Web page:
Judge Patrick Naugle paints in misty water-colored memories.
Our review of The Way We Were, published January 6th, 2000, is also available.
"Memories…light the corners of my mind…"
The Way We Were focuses on two lovers: outspoken Jewish Marxist Katie Morosky (Barbra Streisand, Funny Girl) and Hubbell Gardiner (Robert Redford, All The President's Men), a charming upper crust student who has a knack for writing. The two meet during their college years (circa 1930) when Katie is a verbal supporter of the United States and their involvement in the Spanish Civil War. The film flash-forwards to World War II, and the two meet up again, Katie working in broadcast radio and Hubbell assigned to the Navy. The twosome begin a whirlwind romance that ends in marriage and a screenwriting career for Hubbell, but with complications on the horizon (including the infamous Hollywood blacklist), Hubbell and Katie's union may not weather the oncoming storm.
Just the title The Way We Were summons bittersweet sentiment. The words are a vision of the past, into what once was and shall never be again. It's a feeling—sometimes almost intangible—that can spring from longing and a desire to know happiness again. Everyone has been there, wishing to have something or be somewhere that now belongs to history.
The Way We Were drums up a feeling of love long gone, of promises broken and dreams misplaced. As directed by the late, great Sydney Pollack (The Firm), the film has a hazy, romantic quality to it. Both Streisand and Redford have a nice chemistry together (even if it doesn't set the screen on fire). Pollack often focuses just on the two actors, allowing their relationship to unfold without being flashy or showy. Pollack has always made smart, insightful, and often romantic movies (including Out of Africa, which also starred Redford). The Way We Were is certainly no exception.
It's a pleasure to watch both Streisand and Redford in their roles. Streisand is especially good Katie, a stubborn political tigress who has a strong independent streak and a lot of moxie. Streisand has always been a seriously under appreciated actress of great strength. She is often able to convey a range of emotions in just one look; an example is when Redford's Hubbell stumbles into her apartment drunk, makes love to her, and in those moments (he doesn't know it's her) she's both ecstatic and heartbroken. Redford's Hubbell isn't quite as complex or engaging as Katie, but he's still a dramatic force to be reckoned with. Redford has always had an easy going onscreen charm, and with The Way We Were he comes off as charming and funny as well as pensive. With their easy chemistry, both actors give a deeper sense of purpose. Movie goers should keep an eye out for minor supporting characters played by a young James Woods (Once Upon a Time in America) and Lois Chiles (Creepshow 2).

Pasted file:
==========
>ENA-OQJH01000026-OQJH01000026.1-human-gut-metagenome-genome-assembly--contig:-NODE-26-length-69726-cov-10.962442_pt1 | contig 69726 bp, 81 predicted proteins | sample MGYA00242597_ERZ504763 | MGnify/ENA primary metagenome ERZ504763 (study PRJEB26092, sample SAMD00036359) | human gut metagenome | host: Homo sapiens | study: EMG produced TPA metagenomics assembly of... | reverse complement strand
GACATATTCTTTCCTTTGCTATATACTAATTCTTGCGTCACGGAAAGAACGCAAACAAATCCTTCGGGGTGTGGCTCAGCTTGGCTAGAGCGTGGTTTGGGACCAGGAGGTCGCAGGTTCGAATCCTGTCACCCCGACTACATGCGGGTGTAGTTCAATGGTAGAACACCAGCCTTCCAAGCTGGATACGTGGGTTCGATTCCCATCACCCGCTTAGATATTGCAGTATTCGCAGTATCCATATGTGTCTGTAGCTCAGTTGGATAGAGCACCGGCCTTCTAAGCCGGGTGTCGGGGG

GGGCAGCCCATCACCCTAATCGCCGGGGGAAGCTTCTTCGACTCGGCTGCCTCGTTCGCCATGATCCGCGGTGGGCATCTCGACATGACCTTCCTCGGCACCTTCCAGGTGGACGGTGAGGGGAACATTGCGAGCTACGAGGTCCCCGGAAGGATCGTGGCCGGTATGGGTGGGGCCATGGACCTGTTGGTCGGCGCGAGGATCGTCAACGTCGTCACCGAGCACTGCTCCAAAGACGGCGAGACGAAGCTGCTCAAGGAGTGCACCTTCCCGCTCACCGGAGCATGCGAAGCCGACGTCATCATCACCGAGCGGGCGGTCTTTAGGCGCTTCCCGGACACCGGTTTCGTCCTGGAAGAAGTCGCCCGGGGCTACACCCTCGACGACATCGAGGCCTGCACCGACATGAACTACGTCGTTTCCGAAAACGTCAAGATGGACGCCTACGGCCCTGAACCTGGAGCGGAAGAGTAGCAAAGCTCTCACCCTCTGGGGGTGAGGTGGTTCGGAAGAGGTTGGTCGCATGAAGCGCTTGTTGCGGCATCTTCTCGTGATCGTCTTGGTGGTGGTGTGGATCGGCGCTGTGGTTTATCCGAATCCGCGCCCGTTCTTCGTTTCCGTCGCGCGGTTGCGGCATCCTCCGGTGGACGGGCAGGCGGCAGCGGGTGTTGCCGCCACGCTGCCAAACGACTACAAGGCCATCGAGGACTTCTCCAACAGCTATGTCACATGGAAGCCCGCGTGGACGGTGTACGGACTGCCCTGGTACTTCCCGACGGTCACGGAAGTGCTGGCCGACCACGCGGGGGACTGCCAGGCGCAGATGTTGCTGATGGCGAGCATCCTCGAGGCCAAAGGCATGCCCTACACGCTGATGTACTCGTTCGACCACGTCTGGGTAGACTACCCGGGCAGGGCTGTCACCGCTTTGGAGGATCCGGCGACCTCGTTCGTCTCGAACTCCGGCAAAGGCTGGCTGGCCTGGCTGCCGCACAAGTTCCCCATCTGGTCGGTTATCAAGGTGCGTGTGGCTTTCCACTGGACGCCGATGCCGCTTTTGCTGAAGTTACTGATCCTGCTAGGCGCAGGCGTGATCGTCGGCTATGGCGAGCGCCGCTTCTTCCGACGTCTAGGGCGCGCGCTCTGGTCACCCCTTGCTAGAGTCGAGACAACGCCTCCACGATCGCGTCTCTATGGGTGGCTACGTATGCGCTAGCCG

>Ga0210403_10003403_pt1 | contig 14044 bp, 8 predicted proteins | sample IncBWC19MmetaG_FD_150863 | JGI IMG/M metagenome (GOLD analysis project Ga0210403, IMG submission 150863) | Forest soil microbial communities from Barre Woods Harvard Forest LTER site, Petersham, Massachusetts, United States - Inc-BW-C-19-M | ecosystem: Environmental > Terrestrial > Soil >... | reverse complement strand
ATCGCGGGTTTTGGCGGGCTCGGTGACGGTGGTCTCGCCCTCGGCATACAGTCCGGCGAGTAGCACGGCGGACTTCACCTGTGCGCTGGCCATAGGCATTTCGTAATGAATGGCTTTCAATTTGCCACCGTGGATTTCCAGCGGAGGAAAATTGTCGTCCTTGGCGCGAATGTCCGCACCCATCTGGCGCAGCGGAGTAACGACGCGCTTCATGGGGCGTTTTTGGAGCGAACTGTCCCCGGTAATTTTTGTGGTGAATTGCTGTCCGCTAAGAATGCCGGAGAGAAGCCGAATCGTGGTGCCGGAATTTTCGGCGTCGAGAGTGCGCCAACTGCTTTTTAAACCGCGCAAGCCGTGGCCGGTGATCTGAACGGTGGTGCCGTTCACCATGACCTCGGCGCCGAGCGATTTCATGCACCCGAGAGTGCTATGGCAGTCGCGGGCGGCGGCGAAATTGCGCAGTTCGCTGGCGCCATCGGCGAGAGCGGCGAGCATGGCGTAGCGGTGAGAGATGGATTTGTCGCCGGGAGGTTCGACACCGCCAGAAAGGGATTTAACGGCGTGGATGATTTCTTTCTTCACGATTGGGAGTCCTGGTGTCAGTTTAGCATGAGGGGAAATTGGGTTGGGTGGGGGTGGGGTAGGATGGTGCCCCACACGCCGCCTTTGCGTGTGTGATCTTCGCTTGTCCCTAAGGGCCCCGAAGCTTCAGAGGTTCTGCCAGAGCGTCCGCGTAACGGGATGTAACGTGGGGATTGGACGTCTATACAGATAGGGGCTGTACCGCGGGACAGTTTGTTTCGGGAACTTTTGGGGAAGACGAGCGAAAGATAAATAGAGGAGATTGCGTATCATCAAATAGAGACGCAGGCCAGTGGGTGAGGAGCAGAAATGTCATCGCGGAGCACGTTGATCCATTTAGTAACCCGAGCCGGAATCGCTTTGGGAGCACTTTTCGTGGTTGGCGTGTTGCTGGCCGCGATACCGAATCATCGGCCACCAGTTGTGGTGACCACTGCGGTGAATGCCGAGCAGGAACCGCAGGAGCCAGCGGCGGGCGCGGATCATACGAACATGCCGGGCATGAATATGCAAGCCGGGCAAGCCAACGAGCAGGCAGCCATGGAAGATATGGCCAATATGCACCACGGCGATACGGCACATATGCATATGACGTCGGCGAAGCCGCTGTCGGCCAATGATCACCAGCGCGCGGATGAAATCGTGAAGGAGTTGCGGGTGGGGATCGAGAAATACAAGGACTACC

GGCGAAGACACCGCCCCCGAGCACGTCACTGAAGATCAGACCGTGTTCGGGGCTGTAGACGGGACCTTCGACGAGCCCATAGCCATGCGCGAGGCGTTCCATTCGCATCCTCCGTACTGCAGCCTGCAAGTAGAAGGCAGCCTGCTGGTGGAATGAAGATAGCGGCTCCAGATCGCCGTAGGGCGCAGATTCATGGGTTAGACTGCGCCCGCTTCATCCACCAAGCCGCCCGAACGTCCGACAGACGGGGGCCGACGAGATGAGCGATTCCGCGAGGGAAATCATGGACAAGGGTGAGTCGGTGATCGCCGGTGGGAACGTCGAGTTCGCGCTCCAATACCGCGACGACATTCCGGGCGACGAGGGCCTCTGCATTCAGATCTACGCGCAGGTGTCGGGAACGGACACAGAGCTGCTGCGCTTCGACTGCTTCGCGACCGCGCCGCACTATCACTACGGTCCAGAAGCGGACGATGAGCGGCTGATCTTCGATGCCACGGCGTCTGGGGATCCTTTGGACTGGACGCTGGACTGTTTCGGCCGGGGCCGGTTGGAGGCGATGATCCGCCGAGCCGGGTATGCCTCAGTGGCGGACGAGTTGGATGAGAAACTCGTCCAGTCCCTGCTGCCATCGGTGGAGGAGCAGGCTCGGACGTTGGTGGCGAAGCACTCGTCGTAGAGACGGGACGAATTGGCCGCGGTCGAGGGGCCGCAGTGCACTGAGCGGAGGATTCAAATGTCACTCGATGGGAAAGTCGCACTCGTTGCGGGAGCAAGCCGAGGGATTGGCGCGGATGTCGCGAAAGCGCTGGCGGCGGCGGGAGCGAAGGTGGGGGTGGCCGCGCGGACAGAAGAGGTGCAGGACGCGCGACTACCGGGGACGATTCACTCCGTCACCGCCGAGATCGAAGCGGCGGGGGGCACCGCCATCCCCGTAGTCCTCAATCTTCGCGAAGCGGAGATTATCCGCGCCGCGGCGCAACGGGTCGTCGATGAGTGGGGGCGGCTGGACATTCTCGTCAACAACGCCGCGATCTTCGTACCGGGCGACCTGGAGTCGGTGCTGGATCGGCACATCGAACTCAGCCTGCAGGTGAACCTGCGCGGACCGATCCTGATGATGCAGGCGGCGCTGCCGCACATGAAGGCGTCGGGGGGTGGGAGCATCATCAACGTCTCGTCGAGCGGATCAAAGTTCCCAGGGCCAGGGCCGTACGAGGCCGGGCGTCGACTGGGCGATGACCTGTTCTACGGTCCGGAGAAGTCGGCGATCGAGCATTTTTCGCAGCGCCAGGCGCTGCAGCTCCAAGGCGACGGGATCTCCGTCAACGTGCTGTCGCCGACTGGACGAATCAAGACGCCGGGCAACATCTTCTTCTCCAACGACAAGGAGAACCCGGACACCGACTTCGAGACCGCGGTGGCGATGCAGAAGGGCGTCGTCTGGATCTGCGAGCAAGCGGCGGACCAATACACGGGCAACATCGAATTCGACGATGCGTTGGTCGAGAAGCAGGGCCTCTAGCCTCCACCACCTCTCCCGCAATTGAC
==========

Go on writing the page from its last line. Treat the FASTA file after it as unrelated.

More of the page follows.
Those expecting a fast paced movie will be disappointed; The Way We Were unfolds slowly, letting the story and characters emerge on their own terms. The production design by Stephen B. Grimes (Never Say Never Again) is excellent; the sets and costumes are all spot on and evoke a time long since past. If the film falters, it's during the second act. Screenwriter Author Laurents (Alfred Hitchcock's Rope) shifts the story—based on his own life in college—from a heartbreaking and bittersweet breakup to a sudden marriage that seems complexly implausible. It's clear the two characters are not meant for each other, but they get married anyway, which I found difficult to believe.
Presented in 2.40:1 widescreen in 1080p high definition, Twilight Time has done a fantastic job on this Sony title; the colors look deep and well saturated with dark black levels. The transfer retains some grain that gives a warm, natural look. For a movie now over forty years old, The Way We Were truly sparkles on Blu-ray. The soundtrack is presented in DTS-HD Master Audio 5.1 Surround in English. This is a very good 5.1 mix on an older film. There are a few directional effects here and there (especially during the opening titles featuring Streisand's title theme song), but it never tries to reinvent the wheel. Overall this is a very good audio mix. Also included is a DTS-HD Master Audio 2.0 mix in English, as well as English subtitles.
Bonus features include two audio commentaries (one by director Sydney Pollack, and a second with Twilight Time's Julie Kirgo and Nick Redman), an hour-long retrospective ("Looking Back"), an isolated score track, and a theatrical trailer for the film.
The Way We Were is the kind of movie Hollywood doesn't make anymore. Instead of being a straight forward romantic drama, it also has the desire to inject politics (and intelligence) into the story. It doesn't want to just be about two people falling in love, but about what it means when two people fall in love despite their differences. I don't want to spoil the end of the movie for those who haven't seen it, but let's just say it ends as it should, as it must, and only as it can. Hardly a perfect film, but it works where it needs to and that's enough.
Worth a look, but hurry up. Twilight Time's pressing is limited to 3,000 copies.
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Studio: Twilight Time
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